Ethanol: Long-Held Misunderstandings

ethanolA Bit of History

The first commercial flexible fuel vehicle was the Ford Model T, produced from 1908 through 1927. It allowed gasoline or ethanol fuel, or a combination of both. Ethanol took a bad rap caused by frequent accusations that ethanol producers collaborated with bootleggers during Prohibition. But then something changed–oil dominance as a motor fuel lost some footing in the U.S. after the 1973 oil crisis, which resulted in gasoline shortages and awareness on the dangers of oil dependence. This crisis opened a new opportunity for ethanol, methanol and other alternative fuels.

So What is Ethanol?

Ethanol fuel (ethyl alcohol) is the same type of alcohol found in alcoholic beverages, but used as fuel. It is most often used as a motor fuel, and mainly as a biofuel additive for gasoline. Nowadays, cars are actually able to run using 100% ethanol fuel, or a mix of ethanol and gasoline (flex-fuel). Ethanol is commonly made from biomass such as corn or sugarcane.

Bio-ethanol is produced from very common crops such as hemp, sugarcane, potato, cassava and corn. There has been considerable debate about how useful bio-ethanol is in replacing gasoline, as its production has been correlated with increased food prices due to the large amount of land required for crops. Recent developments with cellulosic ethanol production may alleviate such concerns. Cellulosic ethanol offers promise because cellulose fibers, a major and universal component in plant cells walls, can be used to produce ethanol. According to the International Energy Agency, cellulosic ethanol could allow ethanol fuels to play a much bigger role in the future.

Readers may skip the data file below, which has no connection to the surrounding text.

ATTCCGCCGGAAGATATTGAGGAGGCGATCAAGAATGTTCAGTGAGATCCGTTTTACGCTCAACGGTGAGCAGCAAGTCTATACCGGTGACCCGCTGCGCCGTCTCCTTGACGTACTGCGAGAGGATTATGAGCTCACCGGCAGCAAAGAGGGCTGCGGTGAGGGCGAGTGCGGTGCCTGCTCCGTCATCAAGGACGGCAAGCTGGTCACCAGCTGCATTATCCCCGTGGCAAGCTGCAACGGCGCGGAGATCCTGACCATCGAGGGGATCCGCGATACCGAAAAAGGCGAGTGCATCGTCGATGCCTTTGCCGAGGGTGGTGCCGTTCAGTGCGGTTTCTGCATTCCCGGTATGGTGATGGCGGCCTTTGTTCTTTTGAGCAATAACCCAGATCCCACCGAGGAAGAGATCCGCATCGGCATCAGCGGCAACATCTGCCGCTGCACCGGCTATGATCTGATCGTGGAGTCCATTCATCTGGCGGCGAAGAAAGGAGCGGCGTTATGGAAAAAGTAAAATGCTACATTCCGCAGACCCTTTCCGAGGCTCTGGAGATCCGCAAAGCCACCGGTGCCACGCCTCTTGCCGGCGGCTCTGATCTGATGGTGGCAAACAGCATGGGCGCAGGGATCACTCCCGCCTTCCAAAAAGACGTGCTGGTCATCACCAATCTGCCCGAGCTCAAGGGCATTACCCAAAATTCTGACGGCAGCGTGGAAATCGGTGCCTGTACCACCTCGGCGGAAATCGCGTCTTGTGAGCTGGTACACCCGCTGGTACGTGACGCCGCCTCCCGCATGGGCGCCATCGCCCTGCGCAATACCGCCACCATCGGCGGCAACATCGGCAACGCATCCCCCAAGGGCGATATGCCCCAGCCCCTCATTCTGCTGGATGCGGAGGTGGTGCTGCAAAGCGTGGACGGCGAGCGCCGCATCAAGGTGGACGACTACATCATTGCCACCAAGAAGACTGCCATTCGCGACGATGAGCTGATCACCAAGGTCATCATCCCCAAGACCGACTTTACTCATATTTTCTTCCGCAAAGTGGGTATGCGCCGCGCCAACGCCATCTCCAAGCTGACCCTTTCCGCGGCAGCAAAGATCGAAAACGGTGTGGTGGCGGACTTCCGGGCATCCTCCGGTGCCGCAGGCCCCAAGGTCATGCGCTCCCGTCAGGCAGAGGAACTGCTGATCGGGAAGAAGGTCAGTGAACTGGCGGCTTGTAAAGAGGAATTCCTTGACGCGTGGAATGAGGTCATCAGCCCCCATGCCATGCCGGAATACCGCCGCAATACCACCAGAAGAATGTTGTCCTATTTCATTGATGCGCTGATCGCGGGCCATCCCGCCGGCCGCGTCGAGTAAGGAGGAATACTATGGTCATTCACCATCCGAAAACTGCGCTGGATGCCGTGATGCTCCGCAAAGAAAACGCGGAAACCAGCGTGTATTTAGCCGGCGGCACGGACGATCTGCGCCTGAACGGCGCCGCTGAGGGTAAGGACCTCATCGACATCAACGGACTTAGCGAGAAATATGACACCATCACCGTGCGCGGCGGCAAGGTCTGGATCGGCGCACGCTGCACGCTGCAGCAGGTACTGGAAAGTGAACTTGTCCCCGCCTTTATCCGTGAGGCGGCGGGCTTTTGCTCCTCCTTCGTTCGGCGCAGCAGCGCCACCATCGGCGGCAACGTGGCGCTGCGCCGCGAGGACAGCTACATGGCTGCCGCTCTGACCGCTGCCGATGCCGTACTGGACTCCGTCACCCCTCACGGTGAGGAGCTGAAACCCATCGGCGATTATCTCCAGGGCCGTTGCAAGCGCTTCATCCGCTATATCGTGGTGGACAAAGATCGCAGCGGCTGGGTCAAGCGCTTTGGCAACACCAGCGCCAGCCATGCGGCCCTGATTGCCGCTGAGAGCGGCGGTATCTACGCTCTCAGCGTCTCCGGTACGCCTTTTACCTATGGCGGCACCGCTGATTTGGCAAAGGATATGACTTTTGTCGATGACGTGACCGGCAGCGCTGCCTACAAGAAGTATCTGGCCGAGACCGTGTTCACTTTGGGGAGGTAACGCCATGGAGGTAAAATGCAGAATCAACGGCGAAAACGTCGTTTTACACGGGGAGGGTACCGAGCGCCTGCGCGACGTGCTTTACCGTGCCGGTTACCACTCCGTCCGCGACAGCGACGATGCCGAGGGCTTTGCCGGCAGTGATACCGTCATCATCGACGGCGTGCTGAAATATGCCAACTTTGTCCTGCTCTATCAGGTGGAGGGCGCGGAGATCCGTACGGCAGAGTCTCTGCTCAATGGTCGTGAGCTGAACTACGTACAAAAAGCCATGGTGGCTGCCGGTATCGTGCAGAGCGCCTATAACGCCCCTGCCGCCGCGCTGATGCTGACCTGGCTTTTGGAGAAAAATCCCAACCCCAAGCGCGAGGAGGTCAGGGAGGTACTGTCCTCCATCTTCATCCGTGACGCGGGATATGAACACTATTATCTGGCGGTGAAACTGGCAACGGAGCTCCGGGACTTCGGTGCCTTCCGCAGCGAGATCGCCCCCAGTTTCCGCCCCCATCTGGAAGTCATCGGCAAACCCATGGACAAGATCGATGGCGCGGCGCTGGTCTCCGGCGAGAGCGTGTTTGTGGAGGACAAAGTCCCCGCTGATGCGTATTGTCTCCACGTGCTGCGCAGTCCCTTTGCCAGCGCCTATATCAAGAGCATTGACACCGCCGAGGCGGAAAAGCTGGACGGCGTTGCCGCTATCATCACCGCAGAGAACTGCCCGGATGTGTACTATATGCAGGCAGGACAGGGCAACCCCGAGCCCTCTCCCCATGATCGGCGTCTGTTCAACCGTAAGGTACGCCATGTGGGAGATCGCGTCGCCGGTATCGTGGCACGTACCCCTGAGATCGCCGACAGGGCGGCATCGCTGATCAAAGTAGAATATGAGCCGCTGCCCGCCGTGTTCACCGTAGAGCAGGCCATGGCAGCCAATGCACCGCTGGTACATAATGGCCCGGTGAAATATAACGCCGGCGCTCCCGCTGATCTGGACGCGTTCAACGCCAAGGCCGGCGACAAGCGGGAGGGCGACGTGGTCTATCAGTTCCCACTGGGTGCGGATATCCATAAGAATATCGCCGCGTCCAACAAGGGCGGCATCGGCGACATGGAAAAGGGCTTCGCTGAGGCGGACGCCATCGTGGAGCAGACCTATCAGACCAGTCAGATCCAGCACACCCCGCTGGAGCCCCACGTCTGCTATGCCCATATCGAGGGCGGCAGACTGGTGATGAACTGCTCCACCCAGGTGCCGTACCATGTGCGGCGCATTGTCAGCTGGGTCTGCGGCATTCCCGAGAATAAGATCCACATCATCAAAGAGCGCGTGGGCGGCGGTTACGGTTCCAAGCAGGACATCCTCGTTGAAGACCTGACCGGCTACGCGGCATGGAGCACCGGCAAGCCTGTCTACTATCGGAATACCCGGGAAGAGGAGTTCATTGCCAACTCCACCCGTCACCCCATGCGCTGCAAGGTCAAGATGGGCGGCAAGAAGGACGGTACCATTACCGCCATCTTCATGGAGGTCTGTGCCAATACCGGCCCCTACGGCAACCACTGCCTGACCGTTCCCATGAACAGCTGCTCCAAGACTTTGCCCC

GREET, DOE, and EERE. What Does It All Mean?

Let’s start by clearing up the acronyms.

GREET = Greenhouse gases, Regulated Emissions and Energy use in Transportation (developed by Dr. Michael Wang, Argonne National Laboratory’s Center for Transportation Research).
DOE = U.S Department of Energy.
EERE = The DOE’s Office of Energy Efficiency and Renewable Energy (they supported Dr. Wang in his development of GREET).

With that out of the way, GREET is an industry-standard-setting total lifecycle model that was developed to allow researchers to evaluate various vehicle and fuel combinations with a consistent methodology. This peer-reviewed model has laid to rest some entrenched misunderstandings about ethanol (EtOH) and its vital role in reducing
petroleum use and greenhouse gas emissions. In terms of key energy and environmental benefits, GREET testing shows that cornstarch ethanol clearly outpaces petroleum-based fuels, and that future cellulose-based ethanol would perform even better.

The Numbers

Below is a comparison of energy balance (energy returned on energy invested) between the production of ethanol vs. gasoline. As you will see, ethanol is the clear winner: